Thai civil society defends open letter to President Biden to pressure Prayut to withdraw problematic law

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Dozens of local and international non-profit organizations pressured the Biden Administration on Thursday to urge the Thai government to withdraw the Operation of Not-for-Profit Organizations Act.

Leaders and representatives of some of the signatory organizations told the Thai Enquirer on Friday that it was a necessary move because the controversial new draft law could suppress freedom of association, freedom of expression, and threaten Thailand’s civil society.

In response to the bill, 65 NGOs submitted a joint letter to US President Joe Biden on Thursday to urge Prime Minister Prayut Chan-ocha to scrap the law during his visit to the White House for the US-ASEAN special summit that had just been completed over the last two days.

“Passage of this law in its current form would be the equivalent of civil society Armageddon, and mark the end of the Thai MFA dream that somehow Bangkok can be a ‘Geneva of the East’, a sort of global capital of diplomacy and UN engagement,” Phil Robertson, Deputy Asia Director for Human Rights Watch, told Thai Enquirer. 

“Article 20 of the law is so vague that it will allow unspecified Thai officials maximum discretion to engage in a fishing expedition to target and shut down any NGOs or community groups that they don’t like. What’s clear is Prime Minister Prayut and the security officials behind him want to turn Thailand into the political equivalent of dictator Hun Sen’s Cambodia, where protests can’t occur and NGOs can be silenced with the snap of the fingers.”

Robertson added that the law is “a full-frontal assault on the Thai people’s freedom of association,” and allows the state to easily target civil society groups of “every size, shape, and concern.”

Human rights groups say the law does not comply with Thailand’s international human rights obligations as the law’s written language is vague and problematic. Many groups fear that the Thai state could perceive  “almost any action” as violating the law’s broadly defined provisions.

If the law passes, non-profit organizations are required to uphold “good morals” or avoid “disturbing the normal happy existence of persons,” in the country. But many groups say this language is subjective and not clearly defined. If a non-profit organization fails to abide by the restrictions, they could be subject to a daily fine of 10,000 baht (US$295), or face the risk of closing operations.

“The NPO bill’s overly broad and vaguely worded provisions are a real threat to freedom of expression and peaceful assembly in Thailand,” Kornkanok Wathanabhoom, Thailand Human Rights Associate with Fortify Rights told Thai Enquirer. “This bill is a barefaced attempt to silence groups who’ve leveled legitimate criticism at the Thai government in the past. The U.S. government should urge PM Prayut to drop this disastrous bill.”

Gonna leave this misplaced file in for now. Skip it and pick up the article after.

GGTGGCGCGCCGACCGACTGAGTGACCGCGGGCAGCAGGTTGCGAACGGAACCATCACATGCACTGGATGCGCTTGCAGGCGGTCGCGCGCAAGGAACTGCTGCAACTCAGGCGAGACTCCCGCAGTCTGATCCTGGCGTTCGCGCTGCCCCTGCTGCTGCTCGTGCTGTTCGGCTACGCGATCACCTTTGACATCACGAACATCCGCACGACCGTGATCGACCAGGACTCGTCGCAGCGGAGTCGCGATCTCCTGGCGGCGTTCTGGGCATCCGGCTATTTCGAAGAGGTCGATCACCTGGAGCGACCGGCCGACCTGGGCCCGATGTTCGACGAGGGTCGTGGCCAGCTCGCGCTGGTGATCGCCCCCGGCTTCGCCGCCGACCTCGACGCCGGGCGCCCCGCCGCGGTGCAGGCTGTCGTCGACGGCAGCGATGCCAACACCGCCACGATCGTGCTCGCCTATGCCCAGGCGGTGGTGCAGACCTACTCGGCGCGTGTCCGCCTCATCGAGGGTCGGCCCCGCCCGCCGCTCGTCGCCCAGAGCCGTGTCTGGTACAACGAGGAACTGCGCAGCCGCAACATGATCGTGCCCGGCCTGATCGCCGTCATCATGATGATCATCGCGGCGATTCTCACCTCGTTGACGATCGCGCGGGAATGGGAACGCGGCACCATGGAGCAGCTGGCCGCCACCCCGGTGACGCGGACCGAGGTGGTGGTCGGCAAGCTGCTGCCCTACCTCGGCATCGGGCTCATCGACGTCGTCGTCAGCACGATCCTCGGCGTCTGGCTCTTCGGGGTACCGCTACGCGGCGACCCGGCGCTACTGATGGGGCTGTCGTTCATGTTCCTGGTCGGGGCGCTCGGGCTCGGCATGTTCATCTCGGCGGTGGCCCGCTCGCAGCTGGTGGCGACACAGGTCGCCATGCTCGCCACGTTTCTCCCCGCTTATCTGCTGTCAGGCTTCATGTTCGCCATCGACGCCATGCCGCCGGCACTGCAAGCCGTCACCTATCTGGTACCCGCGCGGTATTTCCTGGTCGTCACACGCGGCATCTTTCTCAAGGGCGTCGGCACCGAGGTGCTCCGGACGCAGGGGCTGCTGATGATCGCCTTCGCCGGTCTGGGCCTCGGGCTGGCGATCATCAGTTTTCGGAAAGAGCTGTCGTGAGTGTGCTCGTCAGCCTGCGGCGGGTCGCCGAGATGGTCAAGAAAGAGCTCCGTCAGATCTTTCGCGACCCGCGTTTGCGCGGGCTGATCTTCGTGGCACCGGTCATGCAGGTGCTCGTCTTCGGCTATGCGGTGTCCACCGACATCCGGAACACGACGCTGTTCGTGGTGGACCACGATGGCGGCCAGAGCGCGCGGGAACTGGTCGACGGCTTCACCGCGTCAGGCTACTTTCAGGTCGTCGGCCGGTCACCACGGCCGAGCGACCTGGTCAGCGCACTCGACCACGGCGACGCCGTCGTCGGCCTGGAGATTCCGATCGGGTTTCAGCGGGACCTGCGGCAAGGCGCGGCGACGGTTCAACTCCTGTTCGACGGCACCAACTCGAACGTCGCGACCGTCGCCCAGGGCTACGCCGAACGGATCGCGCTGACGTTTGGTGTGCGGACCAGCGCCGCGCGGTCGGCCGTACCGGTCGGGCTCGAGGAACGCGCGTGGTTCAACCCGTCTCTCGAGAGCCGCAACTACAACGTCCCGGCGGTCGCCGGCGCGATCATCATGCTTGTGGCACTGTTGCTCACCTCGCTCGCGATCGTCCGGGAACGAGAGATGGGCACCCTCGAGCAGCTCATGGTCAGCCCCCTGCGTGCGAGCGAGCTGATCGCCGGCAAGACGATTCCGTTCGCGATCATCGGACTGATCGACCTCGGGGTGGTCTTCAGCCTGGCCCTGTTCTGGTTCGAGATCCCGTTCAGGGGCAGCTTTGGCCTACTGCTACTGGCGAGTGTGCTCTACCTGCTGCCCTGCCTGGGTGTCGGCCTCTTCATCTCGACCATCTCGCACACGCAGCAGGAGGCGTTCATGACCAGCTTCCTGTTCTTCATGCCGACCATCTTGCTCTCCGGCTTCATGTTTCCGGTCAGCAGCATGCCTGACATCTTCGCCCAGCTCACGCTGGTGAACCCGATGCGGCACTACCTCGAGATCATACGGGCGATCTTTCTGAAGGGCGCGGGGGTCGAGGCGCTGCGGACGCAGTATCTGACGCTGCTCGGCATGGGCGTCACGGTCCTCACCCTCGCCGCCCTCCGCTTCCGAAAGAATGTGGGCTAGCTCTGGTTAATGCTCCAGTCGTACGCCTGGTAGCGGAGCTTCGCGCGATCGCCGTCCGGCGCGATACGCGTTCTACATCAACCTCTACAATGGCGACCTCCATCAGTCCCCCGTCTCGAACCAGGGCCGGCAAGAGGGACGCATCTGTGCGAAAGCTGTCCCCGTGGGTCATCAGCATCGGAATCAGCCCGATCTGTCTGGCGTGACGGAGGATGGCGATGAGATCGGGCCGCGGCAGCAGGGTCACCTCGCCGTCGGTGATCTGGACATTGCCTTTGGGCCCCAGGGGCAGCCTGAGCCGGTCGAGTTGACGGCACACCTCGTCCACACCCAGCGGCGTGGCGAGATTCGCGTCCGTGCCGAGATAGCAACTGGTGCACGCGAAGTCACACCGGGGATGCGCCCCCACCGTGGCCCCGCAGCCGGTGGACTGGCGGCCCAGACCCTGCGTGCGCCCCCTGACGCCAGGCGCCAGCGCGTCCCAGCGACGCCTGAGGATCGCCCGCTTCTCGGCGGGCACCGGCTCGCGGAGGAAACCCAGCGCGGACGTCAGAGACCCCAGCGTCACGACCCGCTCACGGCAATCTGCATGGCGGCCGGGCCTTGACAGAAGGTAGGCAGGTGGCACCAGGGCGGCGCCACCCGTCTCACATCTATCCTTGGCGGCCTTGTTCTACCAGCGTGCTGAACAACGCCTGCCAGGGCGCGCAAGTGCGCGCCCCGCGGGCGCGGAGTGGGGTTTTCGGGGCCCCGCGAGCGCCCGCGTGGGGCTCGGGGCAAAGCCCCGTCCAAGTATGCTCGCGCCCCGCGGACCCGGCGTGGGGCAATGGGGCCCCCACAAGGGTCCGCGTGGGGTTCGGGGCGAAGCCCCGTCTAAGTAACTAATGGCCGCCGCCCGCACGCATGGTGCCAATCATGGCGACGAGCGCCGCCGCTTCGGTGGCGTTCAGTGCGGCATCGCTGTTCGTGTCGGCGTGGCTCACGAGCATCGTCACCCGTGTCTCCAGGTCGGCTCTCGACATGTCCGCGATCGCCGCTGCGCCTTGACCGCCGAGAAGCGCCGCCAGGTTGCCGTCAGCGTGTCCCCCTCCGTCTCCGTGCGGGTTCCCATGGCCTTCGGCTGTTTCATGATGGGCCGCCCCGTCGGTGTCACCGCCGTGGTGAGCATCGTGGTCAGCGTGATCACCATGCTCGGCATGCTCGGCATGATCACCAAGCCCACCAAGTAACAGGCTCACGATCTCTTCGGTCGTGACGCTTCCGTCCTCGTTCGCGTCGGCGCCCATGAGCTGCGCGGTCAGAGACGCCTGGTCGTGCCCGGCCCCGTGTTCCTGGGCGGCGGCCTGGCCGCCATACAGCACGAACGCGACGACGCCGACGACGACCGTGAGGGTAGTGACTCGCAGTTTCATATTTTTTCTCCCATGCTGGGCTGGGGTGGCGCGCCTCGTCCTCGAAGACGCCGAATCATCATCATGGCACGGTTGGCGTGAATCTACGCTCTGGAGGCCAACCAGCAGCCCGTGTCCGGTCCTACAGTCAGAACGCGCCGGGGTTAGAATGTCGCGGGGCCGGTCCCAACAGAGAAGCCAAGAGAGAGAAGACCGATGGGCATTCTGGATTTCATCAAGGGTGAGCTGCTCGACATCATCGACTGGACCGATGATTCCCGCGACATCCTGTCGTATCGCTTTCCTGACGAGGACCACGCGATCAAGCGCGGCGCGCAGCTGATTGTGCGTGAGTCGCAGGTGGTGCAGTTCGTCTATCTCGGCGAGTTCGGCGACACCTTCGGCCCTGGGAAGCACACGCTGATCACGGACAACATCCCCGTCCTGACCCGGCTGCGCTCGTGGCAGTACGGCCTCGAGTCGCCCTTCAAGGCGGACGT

The law would also require NGOs to disclose information regarding its name, founding objectives, implementation methods, sources of funding, and names of persons involved with its operations. It would make it difficult for non-profits to function on foreign donations, as the law would oversee and restrict how a given organization is permitted to use their funds.

Emilie Pradichit, a human rights lawyer and founder of Manushya Foundation, told Thai Enquirer that the government has issued the draft bill partly to silence the democracy movement.

“The NPO Bill came brutally as a response to the growing and powerful intersectional pro-democracy movement, with all parts of society demanding a real democracy and respect of human rights for all,” Pradichit said.

“For groups working on civic space like Manushya and others, we are very worried as we have already seen how the Prayut’s government has been weaponizing  “public order”  to crack down on dissenting voices, on individuals.”

President Joe Biden welcomed representatives from ASEAN on his Twitter page. He said the historic meeting was the first of its kind, and that they “discussed the importance of working together to ensure security, prosperity, and respect for human rights for our one billion people.”

It’s unclear if the US president went into detail about how to improve Thailand’s human rights landscape, or if the NGO law was a top priority in the discussions. What is clear, however, is that international groups are deeply concerned that the law could devastate the country’s civil society.

Phil Robertson, the deputy Asia director from Human Rights Watch, put it bluntly.

“Passage of this law would change Thailand forever for the worse, locking the country into a deeper spiral of quasi-military control where democracy exists only in name, not reality.”


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